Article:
15 Dangers to the Industry – From the Trenches
We are privileged to be part of an incredible industry where our job is to help people through some of the happiest or most trying situations imaginable while creating our own success. For years, we have been hearing about the disruptors and read about trends and dangers to the industry. Here are my thoughts as someone who is in the trenches, been involved with the local REALTOR® Association and has also interacted with REALTORS® across the country and worked for both a large national company and a local independent company.
Wall Street Real Estate: Wall Street does not subscribe to the REALTOR® Code of Ethics, Fair Housing laws or any state’s license law. This has led to company cultures based on numbers, short term goals and market share that don’t have interest in, let alone protect, the consumer. New companies with massive funding but no institutional or leadership knowledge of real estate pop up and become supposed disruptors while not playing by the rules, either knowingly or because they are oblivious to them. Massive companies without profit are being run by people who have never experienced working with buyers, sellers, landlords and tenants who are going through stressful times, and they have never sat down with a consumer who has experienced discrimination in housing.
Shiny Penny Syndrome: A new company or old player trying to re-imagine themselves will come along stating some unbelievable new thing. “We are a data company.” “We are going to bring technology to real estate.” Some of these claims are valid and others prove less so. Agents fall for this every day. I have no problem with these companies if they are a real estate brokerage first. How about, “We are a real estate brokerage that abides by The Code of Ethics, license law and Fair Housing in all ways, and we use data/technology/etc. to help us do the right thing by our consumers and agents.” Say that, live by it, and I welcome you to the business.
Marginalization of the Managing Broker Role: Much of our industry treats the managing broker as an expense. Let’s have them manage more than one office. Let’s pay them less and let them sell. Let’s have one manager for a large geographic area. One person can sign the paperwork for hundreds of agents, but the role should be much more than that. A good, knowledgeable managing broker is not a financial liability but rather a reducer of liability for the company, a defender of law, consumer rights and the Code of Ethics and a molder of competent, professional, successful agents. Every day I see managing brokers who either have next to no clue about the Code and license law or are stretched way too thin to be effective, running multiple offices or selling, sometimes both. The majority of the complaints I see are made against agents that have such a managing broker. The quality and success of agents and offices, opinions of consumers about us and the overall industry professionalism is declining as a result. A great managing broker is an investment, not an expense.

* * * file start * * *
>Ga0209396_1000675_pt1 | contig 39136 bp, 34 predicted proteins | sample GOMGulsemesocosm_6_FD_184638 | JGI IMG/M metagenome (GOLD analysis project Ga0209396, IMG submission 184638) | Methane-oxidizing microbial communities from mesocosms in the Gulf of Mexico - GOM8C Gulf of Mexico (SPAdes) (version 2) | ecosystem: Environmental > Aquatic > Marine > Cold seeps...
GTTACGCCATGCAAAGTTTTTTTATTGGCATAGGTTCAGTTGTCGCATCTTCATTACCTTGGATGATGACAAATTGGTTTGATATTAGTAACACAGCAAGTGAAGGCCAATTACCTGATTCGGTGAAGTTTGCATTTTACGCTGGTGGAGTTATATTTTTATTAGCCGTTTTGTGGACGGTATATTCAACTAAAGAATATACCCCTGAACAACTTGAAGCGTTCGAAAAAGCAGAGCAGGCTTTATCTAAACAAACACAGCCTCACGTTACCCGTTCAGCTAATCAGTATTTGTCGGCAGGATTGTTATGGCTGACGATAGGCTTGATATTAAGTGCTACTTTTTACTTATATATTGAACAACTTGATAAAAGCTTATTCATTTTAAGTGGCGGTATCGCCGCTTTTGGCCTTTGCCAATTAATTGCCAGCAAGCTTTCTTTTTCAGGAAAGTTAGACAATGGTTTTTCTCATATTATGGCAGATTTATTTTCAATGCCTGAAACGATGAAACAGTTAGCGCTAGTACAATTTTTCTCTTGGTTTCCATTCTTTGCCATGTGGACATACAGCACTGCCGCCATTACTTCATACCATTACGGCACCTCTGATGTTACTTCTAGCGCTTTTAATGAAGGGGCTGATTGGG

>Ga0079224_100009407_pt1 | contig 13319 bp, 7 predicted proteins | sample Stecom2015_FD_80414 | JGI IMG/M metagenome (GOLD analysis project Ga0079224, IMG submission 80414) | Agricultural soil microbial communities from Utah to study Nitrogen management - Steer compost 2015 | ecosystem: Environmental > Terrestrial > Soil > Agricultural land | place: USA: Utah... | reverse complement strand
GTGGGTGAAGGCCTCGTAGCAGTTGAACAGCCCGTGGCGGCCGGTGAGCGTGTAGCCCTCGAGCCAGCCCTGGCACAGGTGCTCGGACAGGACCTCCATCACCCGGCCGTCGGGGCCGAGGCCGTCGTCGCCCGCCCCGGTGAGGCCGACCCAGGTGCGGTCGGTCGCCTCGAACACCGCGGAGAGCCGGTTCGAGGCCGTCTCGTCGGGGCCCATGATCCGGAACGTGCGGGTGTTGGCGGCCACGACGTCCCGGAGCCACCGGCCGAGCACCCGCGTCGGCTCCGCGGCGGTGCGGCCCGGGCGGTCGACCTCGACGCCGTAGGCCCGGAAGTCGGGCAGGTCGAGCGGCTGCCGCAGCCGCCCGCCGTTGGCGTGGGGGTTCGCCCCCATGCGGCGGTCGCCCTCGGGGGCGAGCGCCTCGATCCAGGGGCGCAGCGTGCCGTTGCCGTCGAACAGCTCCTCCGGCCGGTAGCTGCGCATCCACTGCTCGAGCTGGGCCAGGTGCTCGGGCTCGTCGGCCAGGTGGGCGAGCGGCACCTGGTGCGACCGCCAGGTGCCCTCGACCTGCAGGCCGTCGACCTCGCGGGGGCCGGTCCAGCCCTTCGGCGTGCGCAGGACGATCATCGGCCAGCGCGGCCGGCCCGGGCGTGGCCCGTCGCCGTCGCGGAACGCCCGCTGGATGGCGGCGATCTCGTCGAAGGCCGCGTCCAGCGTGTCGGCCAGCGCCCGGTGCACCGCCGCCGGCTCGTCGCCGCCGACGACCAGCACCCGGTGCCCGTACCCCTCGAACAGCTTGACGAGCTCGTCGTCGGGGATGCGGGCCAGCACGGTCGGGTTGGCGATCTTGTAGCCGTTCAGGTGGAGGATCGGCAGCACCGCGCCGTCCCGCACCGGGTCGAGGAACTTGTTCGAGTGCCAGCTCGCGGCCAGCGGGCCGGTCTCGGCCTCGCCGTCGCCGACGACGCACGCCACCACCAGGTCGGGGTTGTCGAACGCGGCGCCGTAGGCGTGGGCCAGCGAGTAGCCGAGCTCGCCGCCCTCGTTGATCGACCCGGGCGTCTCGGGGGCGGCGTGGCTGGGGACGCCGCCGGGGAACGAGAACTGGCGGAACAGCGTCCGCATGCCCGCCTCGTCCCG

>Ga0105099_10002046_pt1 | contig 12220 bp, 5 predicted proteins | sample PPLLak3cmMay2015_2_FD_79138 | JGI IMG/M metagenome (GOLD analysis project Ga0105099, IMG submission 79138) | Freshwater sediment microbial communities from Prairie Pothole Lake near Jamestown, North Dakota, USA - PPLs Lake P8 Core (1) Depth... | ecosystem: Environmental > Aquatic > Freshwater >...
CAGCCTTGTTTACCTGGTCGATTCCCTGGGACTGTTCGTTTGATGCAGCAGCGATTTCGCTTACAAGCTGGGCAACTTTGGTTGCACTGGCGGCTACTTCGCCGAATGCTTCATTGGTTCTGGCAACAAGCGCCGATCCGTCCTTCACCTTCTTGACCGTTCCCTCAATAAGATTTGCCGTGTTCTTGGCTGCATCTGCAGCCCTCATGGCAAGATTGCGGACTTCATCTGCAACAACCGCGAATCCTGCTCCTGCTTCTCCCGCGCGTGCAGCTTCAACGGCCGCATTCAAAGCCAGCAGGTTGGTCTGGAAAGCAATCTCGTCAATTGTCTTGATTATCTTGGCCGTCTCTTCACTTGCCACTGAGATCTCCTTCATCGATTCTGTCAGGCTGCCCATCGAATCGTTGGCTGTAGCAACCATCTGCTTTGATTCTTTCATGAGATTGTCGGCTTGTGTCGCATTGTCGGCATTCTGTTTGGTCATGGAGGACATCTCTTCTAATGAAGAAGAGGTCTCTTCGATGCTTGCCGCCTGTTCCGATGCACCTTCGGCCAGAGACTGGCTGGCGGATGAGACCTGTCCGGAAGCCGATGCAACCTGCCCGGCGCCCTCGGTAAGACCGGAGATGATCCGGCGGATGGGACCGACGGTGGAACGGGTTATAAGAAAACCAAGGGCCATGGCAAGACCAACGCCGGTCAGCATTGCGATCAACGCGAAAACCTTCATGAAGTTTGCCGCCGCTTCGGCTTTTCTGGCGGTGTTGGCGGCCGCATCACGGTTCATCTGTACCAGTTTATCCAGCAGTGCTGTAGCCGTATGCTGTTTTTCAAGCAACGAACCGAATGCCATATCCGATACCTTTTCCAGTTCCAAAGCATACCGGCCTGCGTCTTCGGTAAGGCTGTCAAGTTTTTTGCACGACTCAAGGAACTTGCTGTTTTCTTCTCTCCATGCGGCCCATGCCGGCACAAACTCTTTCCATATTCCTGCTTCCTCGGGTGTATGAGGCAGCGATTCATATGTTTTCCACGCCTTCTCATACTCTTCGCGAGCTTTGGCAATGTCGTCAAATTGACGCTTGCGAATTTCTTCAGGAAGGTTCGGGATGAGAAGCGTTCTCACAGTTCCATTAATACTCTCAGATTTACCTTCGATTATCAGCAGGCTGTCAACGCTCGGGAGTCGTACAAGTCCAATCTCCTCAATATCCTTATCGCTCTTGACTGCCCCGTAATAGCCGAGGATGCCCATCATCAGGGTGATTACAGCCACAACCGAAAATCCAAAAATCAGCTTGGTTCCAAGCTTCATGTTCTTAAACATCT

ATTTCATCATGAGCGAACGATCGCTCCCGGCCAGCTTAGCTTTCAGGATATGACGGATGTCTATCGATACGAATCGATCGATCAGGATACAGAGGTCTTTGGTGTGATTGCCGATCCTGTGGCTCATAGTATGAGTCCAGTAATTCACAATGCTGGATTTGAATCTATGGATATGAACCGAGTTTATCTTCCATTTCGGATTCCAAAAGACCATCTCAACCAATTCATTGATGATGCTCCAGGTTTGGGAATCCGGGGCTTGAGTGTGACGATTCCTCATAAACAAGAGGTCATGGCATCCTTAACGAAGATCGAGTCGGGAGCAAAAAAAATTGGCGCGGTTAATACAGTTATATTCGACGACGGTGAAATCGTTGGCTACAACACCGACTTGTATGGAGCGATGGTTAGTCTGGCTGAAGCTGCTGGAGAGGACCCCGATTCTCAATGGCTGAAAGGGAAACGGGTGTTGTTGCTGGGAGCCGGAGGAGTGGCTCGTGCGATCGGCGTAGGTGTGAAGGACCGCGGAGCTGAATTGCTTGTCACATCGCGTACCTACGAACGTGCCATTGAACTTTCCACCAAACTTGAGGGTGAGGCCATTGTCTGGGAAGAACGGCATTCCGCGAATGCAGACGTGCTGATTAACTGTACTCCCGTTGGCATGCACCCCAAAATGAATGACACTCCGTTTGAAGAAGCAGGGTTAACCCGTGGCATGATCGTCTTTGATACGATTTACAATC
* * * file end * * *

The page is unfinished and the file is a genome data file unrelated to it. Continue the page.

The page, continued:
Relevancy of Associations: We see articles about the relevancy of REALTOR® Associations published more and more frequently. As someone on the front lines, the thought of not having the associations to handle ethics, arbitration, education, advocacy, disseminating information and other issues is frightening. If at some point in the future this goes away, it will be far beyond the Wild West environment it currently feels like at times and more like an apocalyptic wasteland. Brokerages used to work in partnership with the local associations to keep their agents informed of legal and ethical issues. Now, many brokerages are afraid of telling agents, “No,” on anything, for fear of losing market share and production if they leave. We are a self-policing industry, and if the ability to do that goes away, the consumers will suffer, and our value to them will wither away.